‘Sir?’

‘How about defence for starters?’ Stubbin ground his teeth to show he could do patience. ‘Energy security. Infrastructure too. America’s wasting away and all these bozos can do is argue. The president will have to face down these issues sometime.’

‘Infrastructure?’  

‘I’ll spell it out if you need, Toner. Most Americans don’t know the roads are better in France. Or that the potholes in our capital city rival any hellhole in Azerbaijan. But ignorance doesn’t make it less true.’

‘Yessir.’

‘Our citizens have been fat, dumb and happy for too long, letting Congress pork barrel their money away to the delight of lobbyists. We’re turning into a banana republic and now they want to get rid of immigrants? Who d’they think is going to cut grass and flip burgers?’

‘Gotcha,’ Toner pretended to scratch a few notes.

Stubbin watched. He’d outlawed most mobile forms of technology as a hazard for security leaks, so computers and monitors were chained to desks. Without an iPad as a crutch, the clipboard was Toner’s only office prop. He clung to it as if it would make him look busy and smart.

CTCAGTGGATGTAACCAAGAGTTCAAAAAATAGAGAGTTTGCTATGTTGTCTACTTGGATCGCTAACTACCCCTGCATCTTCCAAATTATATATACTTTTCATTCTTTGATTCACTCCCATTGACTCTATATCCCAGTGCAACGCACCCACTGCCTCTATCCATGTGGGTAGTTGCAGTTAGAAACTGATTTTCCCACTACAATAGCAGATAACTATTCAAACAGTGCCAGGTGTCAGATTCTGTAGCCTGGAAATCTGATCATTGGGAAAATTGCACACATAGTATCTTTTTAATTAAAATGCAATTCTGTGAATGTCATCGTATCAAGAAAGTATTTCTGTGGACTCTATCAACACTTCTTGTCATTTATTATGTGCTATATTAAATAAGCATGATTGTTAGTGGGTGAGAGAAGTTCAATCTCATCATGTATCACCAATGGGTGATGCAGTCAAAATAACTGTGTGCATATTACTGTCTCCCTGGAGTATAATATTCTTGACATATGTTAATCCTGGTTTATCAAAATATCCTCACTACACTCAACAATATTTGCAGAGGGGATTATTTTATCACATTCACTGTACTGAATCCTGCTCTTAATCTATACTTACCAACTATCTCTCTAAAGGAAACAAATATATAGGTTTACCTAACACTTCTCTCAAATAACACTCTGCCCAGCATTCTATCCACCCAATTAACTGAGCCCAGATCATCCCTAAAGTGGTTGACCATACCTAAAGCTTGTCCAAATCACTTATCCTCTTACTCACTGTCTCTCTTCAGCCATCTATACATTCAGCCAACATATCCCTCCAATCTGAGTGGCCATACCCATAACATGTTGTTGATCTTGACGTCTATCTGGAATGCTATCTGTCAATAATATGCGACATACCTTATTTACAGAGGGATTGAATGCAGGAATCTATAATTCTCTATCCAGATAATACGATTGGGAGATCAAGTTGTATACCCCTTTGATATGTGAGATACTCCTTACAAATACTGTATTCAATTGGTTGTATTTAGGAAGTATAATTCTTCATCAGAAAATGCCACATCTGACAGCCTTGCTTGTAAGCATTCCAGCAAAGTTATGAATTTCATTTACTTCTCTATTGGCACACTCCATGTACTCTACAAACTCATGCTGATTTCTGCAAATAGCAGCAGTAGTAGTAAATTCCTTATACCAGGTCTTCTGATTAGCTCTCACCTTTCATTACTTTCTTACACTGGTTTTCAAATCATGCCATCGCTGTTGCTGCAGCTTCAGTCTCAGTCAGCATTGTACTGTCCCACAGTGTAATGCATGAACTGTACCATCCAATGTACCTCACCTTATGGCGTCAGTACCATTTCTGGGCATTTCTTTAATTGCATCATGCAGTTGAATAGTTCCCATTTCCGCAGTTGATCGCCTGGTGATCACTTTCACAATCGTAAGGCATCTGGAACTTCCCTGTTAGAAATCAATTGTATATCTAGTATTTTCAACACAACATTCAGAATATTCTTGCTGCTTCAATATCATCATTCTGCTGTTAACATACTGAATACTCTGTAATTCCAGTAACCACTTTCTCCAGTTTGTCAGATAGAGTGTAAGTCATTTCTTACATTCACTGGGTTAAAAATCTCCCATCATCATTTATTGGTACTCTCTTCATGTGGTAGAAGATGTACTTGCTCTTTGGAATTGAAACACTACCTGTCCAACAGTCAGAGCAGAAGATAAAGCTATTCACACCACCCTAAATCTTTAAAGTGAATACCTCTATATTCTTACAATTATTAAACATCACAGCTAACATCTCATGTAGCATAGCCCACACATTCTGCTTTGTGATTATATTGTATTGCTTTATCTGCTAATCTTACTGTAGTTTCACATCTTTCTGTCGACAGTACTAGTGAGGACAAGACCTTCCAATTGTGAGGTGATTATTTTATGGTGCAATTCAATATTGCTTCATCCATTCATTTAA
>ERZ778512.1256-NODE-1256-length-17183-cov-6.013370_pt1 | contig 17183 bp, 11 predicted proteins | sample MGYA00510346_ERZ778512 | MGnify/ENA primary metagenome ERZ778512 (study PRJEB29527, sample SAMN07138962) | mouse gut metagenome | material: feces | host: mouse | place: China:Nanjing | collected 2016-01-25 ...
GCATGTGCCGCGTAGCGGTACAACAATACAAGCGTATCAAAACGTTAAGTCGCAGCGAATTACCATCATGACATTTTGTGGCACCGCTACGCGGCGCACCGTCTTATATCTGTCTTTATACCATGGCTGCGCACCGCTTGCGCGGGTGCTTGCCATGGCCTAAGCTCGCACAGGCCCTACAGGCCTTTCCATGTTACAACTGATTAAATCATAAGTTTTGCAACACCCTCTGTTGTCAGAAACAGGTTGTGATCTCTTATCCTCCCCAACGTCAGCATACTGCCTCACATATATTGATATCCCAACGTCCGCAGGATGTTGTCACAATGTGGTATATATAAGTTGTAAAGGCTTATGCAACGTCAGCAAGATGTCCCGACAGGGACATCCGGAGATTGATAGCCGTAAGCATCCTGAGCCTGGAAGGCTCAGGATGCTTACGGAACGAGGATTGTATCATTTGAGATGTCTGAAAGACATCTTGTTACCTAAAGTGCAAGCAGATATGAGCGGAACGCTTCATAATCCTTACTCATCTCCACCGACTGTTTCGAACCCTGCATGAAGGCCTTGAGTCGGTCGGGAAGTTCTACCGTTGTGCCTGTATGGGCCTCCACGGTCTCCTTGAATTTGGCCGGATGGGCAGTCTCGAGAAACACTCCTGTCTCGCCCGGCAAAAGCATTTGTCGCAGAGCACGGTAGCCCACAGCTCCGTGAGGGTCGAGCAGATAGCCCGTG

‘We making progress?’ Stubbin growled.

‘Yessir. Defense, energy, security, infrastructure. Noted. Does the last category include domestic roads? How about schools? Another priority?’

‘The candidate’s got to have a decent education, sure,’ Stubbin flipped back to the Plan. He’d been brought in to implement, not get sucked into fruitless political strategising. ‘We’ll need a professional. Someone with a stable background. Money but not too much, a hard worker, a real world guy...’

He watched Toner scribble. It was pitiful, really. He hadn’t had much practice writing either.